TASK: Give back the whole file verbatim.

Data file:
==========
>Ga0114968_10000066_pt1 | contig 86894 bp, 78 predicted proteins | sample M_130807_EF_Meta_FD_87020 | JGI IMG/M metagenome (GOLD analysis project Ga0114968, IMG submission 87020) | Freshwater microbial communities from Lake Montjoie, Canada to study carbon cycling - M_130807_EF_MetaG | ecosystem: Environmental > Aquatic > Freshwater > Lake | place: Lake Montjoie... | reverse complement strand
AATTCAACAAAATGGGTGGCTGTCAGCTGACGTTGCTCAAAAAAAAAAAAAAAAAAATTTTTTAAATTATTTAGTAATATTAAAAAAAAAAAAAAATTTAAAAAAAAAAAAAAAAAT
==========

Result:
>Ga0114968_10000066_pt1 | contig 86894 bp, 78 predicted proteins | sample M_130807_EF_Meta_FD_87020 | JGI IMG/M metagenome (GOLD analysis project Ga0114968, IMG submission 87020) | Freshwater microbial communities from Lake Montjoie, Canada to study carbon cycling - M_130807_EF_MetaG | ecosystem: Environmental > Aquatic > Freshwater > Lake | place: Lake Montjoie... | reverse complement strand
AATTCAACAAAATGGGTGGCTGTCAGCTGACGTTGCTCAAAAAAAAAAAAAAAAAAATTTTTTAAATTATTTAGTAATATTAAAAAAAAAAAAAAATTTAAAAAAAAAAAAAAAAAT